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      For me this is a relatively easy question, but has a pretty complex answer. The specialty I have actually looked forward to working with is OB/GYN. I find that the ability of a woman’s body to produce a child, endure the amount of abuse it takes during a pregnancy, and the amount of pain endured during delivery is amazing. The joy of being able to be present as life enters the world is truly one of the greatest moments in life. To me that would be the best possible option. I also would love working in the operating room with a surgeon. I have experienced the OR quite a few times, and have been on both “sides” of the table. I have to say I would love to work with any surgeon in the OR except for Orthopedics. The reason behind that is the surgery’s are pretty brutal when it comes to the skeletal system. Having been in the OR with an Orthopedic surgeon and seeing the use of the saws, hammers and other heavy equipment in order to perform the surgery just sends chills up my spine. I know that type of surgery is not for me. I think my favorite surgeries have to be that of the abdominal cavity. The specialties that I would least like to work for are few, and for simple reasons. Pediatrics is not a specialty for me since I have four children of my own. My Aunt is a neonatal nurse practitioner and I followed her in high school and saw the good, the bad, and the ugly so I can honestly say I could not emotionally handle that type of position. Podiatry is also an area I could not see myself working. The reason behind this is pretty silly, but here goes, I very much dislike other peoples feet especially if they are not well kept. I know in the medical field you will encounter feet on a daily basis, but I could not mainly work with feet on an everyday basis. My last specialty is Orthopedics for the reasons I noted above about the “barbaric” nature of the surgeries and treatments for the musculoskeletal system. Its just not for me.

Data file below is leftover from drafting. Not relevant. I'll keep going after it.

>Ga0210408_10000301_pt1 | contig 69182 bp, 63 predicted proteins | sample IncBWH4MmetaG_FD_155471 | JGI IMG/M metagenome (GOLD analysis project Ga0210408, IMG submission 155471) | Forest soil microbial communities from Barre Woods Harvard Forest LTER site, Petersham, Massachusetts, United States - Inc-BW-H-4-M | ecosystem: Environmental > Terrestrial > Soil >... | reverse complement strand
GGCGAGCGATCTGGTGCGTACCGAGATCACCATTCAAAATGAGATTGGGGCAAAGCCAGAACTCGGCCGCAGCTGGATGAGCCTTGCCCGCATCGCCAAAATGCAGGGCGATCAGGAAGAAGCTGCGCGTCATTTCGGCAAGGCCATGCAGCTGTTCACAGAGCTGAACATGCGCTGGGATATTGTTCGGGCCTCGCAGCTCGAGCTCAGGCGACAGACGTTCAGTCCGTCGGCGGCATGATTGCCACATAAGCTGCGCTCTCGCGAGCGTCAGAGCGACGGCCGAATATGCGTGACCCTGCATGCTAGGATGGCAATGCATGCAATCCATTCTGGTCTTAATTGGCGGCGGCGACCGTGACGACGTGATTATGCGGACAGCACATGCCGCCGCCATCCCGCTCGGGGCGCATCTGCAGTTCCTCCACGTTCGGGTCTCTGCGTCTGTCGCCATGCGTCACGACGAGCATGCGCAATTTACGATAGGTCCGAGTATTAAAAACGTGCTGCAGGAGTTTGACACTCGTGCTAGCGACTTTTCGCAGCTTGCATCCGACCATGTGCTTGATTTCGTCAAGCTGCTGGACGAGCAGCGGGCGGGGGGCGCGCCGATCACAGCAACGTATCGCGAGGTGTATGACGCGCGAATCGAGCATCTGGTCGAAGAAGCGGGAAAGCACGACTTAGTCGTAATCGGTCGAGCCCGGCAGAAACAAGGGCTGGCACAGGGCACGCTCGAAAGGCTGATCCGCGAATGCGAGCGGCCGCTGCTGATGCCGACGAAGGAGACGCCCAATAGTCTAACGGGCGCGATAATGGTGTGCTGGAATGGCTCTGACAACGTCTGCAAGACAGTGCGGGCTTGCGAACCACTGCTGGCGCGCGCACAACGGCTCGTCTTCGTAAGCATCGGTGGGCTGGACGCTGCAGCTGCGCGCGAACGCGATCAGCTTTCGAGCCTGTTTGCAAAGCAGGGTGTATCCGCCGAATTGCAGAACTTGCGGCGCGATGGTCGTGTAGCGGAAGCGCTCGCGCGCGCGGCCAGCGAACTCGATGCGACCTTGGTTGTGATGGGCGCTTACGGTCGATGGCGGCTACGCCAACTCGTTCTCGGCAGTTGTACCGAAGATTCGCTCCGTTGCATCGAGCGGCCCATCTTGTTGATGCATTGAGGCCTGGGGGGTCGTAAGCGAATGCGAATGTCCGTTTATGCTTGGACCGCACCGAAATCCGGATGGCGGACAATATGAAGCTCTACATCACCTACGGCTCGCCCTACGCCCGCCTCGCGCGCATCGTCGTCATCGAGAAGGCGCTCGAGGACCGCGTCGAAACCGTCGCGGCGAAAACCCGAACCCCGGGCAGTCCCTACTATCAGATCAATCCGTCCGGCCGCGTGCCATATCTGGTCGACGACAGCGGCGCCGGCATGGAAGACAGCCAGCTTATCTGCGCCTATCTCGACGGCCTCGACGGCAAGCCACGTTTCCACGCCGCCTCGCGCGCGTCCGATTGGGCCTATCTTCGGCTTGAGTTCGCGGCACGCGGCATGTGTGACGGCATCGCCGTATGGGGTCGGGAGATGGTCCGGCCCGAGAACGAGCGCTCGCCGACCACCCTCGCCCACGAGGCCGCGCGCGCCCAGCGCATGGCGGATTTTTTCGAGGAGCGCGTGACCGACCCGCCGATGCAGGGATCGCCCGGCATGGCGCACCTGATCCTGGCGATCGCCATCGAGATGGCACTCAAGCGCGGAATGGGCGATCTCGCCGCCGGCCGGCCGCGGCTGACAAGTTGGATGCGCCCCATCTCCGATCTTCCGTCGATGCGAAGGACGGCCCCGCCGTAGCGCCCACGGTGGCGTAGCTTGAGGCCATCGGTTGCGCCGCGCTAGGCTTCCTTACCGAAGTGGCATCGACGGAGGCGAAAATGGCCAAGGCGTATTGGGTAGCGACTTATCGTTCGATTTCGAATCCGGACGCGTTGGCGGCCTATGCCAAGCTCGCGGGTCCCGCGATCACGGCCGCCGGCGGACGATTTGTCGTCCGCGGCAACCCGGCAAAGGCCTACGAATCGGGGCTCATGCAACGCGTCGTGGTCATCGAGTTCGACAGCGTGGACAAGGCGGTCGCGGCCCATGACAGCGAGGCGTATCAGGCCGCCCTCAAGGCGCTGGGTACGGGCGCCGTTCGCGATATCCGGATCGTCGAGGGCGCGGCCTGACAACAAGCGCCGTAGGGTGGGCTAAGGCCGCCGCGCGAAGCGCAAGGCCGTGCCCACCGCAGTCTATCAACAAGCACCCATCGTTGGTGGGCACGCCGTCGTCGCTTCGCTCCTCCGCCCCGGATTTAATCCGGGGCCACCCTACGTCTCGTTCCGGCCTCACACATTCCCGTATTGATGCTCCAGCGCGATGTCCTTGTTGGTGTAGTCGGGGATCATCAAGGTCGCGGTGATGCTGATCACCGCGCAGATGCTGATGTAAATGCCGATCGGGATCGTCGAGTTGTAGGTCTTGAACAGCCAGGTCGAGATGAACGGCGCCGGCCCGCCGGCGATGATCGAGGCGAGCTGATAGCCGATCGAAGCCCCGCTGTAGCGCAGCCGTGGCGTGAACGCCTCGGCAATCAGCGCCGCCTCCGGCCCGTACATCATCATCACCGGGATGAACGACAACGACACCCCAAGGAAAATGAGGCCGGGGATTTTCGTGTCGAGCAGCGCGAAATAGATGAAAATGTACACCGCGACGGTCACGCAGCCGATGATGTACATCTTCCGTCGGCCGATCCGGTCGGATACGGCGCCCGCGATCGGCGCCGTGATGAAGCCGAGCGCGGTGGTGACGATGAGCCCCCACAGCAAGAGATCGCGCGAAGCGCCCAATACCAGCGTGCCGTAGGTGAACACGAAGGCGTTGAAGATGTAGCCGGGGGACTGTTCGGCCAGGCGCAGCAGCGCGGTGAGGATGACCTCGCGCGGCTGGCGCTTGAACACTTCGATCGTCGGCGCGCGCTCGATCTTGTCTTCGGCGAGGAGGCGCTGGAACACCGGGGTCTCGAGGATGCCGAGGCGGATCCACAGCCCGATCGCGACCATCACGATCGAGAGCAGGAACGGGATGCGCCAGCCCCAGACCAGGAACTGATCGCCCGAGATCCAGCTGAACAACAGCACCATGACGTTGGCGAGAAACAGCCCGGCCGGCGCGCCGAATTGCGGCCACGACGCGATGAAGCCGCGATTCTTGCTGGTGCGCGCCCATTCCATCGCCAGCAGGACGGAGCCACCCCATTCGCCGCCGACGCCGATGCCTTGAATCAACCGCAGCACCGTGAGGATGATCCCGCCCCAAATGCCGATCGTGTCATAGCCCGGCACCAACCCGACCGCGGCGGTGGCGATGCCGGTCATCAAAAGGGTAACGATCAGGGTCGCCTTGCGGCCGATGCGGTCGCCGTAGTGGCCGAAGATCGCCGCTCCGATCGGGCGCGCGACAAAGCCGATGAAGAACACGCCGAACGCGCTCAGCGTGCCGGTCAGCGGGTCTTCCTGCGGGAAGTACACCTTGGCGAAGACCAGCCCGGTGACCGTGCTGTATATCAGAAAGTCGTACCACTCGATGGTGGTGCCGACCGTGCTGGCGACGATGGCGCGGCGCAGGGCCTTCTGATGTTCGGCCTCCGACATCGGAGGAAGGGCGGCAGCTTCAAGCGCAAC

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      A psychiatrist is a physician who specializes in the diagnosis and treatment of mental disorders. I have a bachelor’s degree in the social services field. For several years, I have worked with children who have been diagnosed with mental disorders. It is upsetting to see children victimize at an early age and even more disturbing to see them as predators as early as 5 years of age, however knowing that I am doing my part to assist them in becoming functioning youths and adults is rewarding. The empathy, confidentiality and maturity of a medical assistant are definitely needed in this area. I enjoy establishing a rapport with these clients and helping them to find adequate coping skills to deal with their disorders, therefore I would like to work for a psychiatrist.I would not like to work for an emergency physician for several reasons. I will explain a few. Patients who come to the emergency center typically have serious injuries or trauma. I would not like to have my mind constantly focused on who is coming thru the door and how sever the prognosis is. Knowing myself, I know that would be my focus and I would not be very productive. Also, in the emergency room the staff has to be prepared for anything, I would prefer an area that focuses on a particular specialty. Most importantly, I do not wish to see excessive amounts of blood loss on a regular basis. Actually, not even a minimal amount of blood loss on a regular basis. Giving my opinion and thoughts about this specialty, I would not be an effective employee.